SA Dagger by Wilh. (Wilhelm) Weltersbach

SOLD!

A very nice early (1933-35) SA Dagger by the seldom seen maker, Wilhelm Weltersbach (Wilh. Weltersbach). The wooden grip is in fine condition, but does have a few noteworthy nicks in one side of the handle, a very faint small dent near the lower cross guard, and a small hairline crack at the upper cross guard (one on each side – about 1/4” in length). The cross guard vertical fit is tight, and the green tarnishing where the metal meets the wood suggests the dagger has not been cleaned or messed with in quite some time…

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A very nice early (1933-35) SA Dagger by the seldom seen maker, Wilhelm Weltersbach (Wilh. Weltersbach). For those of you familiar with the McSARR rarity scale, this one rates an 8 (with 10 being the hardest to find).

The wooden grip is in fine condition, but does have a few noteworthy nicks in one side of the handle, a very faint small dent near the lower cross guard, and a small hairline crack at the upper cross guard (one on each side – about 1/4” in length). The cross guard vertical fit is tight, and the green tarnishing where the metal meets the wood suggests the dagger has not been cleaned or messed with in quite some time. The pommel nut shows no signs of tampering either. The cross guards themselves are very nice, showing the expected age toning, and only a few minor imperfections, nothing worth elaborating on. The Inspection Stamp “Ho” (Hockland) is clearly visible on the lower cross guard (on the same side as the maker mark).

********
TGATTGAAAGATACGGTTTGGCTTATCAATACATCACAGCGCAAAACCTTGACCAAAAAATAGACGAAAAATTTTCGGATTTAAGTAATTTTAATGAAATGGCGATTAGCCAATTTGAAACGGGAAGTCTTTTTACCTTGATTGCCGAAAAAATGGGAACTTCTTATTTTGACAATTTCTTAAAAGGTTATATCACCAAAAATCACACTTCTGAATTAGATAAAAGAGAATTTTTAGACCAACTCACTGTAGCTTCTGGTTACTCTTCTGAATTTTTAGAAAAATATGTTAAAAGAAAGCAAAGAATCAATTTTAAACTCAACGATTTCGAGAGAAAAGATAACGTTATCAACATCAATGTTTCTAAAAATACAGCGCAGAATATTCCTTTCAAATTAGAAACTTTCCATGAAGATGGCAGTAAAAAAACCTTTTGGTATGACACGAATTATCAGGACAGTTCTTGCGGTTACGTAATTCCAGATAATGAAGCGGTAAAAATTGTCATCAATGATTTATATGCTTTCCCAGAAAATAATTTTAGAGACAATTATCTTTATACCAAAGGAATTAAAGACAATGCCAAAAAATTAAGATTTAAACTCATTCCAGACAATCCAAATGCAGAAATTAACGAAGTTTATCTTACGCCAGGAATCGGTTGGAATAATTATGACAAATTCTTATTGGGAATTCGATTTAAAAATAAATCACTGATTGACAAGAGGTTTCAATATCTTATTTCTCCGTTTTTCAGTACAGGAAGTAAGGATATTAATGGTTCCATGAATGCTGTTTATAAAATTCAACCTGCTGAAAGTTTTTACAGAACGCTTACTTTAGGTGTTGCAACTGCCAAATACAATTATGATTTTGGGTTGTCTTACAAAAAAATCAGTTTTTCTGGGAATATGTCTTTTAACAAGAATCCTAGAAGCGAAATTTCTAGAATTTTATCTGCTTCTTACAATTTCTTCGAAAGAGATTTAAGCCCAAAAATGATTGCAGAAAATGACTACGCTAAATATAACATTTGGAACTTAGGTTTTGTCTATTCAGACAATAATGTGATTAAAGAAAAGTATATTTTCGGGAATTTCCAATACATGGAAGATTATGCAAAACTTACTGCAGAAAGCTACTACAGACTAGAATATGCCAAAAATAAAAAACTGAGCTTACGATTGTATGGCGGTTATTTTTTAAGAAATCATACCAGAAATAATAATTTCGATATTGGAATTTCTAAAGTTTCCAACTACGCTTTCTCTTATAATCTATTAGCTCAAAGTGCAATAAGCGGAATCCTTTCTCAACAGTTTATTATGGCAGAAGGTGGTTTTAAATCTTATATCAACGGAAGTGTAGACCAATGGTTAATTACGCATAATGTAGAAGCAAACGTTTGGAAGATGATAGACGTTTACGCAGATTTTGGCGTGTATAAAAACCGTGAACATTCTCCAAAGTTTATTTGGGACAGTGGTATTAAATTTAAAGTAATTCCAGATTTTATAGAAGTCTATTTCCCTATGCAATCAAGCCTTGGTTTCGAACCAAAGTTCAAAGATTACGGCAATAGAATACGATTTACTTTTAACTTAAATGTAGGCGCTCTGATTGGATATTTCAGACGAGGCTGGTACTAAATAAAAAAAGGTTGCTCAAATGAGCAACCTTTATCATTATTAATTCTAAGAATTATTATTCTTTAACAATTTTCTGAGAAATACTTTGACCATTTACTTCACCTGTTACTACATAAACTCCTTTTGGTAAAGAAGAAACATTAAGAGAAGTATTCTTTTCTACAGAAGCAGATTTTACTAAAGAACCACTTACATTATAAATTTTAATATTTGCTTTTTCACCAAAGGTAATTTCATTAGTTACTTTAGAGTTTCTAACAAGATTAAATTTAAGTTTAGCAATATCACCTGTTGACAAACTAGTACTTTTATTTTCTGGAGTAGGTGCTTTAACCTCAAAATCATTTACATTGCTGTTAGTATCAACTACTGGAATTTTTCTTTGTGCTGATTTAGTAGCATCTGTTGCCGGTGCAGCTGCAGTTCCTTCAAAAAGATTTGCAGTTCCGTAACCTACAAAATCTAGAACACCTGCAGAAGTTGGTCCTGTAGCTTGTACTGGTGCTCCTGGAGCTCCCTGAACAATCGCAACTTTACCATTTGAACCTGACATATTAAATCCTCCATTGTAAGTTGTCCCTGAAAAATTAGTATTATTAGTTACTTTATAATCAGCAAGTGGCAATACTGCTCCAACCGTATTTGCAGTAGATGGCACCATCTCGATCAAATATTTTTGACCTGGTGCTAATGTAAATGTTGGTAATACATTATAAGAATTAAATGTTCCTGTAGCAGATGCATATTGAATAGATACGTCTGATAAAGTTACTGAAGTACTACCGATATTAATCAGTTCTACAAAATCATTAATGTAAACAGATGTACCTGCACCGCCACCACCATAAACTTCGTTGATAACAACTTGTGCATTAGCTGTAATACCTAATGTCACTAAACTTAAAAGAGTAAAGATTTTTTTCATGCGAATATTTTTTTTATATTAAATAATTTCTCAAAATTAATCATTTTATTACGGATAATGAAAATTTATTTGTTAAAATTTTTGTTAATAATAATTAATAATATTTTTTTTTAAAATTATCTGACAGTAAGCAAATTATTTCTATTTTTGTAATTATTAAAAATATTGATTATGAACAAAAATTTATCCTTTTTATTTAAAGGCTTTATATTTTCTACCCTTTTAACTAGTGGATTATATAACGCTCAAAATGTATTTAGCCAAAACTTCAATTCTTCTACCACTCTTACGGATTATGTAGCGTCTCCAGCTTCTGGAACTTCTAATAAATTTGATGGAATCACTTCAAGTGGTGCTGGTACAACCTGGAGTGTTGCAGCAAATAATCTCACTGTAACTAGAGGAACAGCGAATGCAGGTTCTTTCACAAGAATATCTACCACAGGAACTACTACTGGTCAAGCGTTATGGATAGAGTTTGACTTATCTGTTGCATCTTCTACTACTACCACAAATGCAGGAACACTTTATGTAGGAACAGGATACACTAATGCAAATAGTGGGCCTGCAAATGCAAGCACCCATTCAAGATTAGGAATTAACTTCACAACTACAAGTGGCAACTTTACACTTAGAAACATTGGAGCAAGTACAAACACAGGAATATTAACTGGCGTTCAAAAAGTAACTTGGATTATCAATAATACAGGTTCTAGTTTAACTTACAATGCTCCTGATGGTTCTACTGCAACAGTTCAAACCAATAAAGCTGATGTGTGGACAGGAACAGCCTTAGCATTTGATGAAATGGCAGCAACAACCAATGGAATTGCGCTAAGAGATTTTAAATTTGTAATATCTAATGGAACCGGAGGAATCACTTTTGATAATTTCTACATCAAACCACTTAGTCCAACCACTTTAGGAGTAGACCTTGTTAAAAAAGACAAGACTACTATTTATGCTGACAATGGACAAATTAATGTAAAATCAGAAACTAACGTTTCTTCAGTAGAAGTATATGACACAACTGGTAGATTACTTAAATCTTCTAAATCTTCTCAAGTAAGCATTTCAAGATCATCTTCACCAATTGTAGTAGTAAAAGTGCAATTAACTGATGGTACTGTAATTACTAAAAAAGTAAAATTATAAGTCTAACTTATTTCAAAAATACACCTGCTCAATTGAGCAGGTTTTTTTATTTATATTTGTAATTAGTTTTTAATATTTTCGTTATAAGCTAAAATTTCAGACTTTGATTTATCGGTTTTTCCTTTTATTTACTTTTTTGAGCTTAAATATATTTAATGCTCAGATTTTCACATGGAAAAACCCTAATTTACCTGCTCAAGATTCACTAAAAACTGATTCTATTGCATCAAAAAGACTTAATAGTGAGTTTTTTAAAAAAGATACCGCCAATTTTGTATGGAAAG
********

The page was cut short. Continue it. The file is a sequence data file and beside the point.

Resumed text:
The blade shows the normal scabbard rash, and signs that casmoline was used at some point to preserve the blade, but not all of it was removed. I have not attempted to clean the blade, but my assumption is that much of the smudging seen in the photos is actually removable if someone chose to clean the blade with a non-damaging solvent. Other than the remnants of casmoline, the blade shows only very minor spotting, mostly at the edges and a bit at the tip (not sure if its permanent or simply more casmoline). The motto (Alles fur Deutschland) is very crisp and 100%. The makers mark on the reverse near the cross guard is also 100%, and reads, “Wilh. Weltersbach Solingen”.

The scabbard has a nice tone, but like most SA Dagger scabbards, shows a good deal of surface corrosion (about 90%). The metal fittings are toned to the same color as the cross guards, with the only imperfections being a missing screw on one side of the throat fitting, and the tip ball has sustained a dent (very common with these).

The unmarked hanger is in very good condition, with average wear and a nice strong spring in the clip.

2 reviews for SA Dagger by Wilh. (Wilhelm) Weltersbach

  1. Darren

    Hi Noah. Thanks for the message. I’m happy to give you an appraisal on how much we would pay for your grandfather’s SA dagger. All I need are photos similar to the ones you see on this page; both sides of the entire length of the SA dagger with the blade exposed, close shots of only the handle area (both sides), shots of both sides of the entire length of the scabbard. I recommend taking these photos outdoors in the daylight for the best detail and color reproduction. With these daggers (and as with any dagger), detail is key to an accurate evaluation.

    Once you have the photos ready, simply upload them to me using the Free Appraisal link at the top of this page. Make sure you reference that you contacted me through the comments here when you submit the dagger for review.

  2. Noah t

    My grandfather has this dagger and I’ve been looking for it on the Internet for a long time and I would like to know how much it’s worth.

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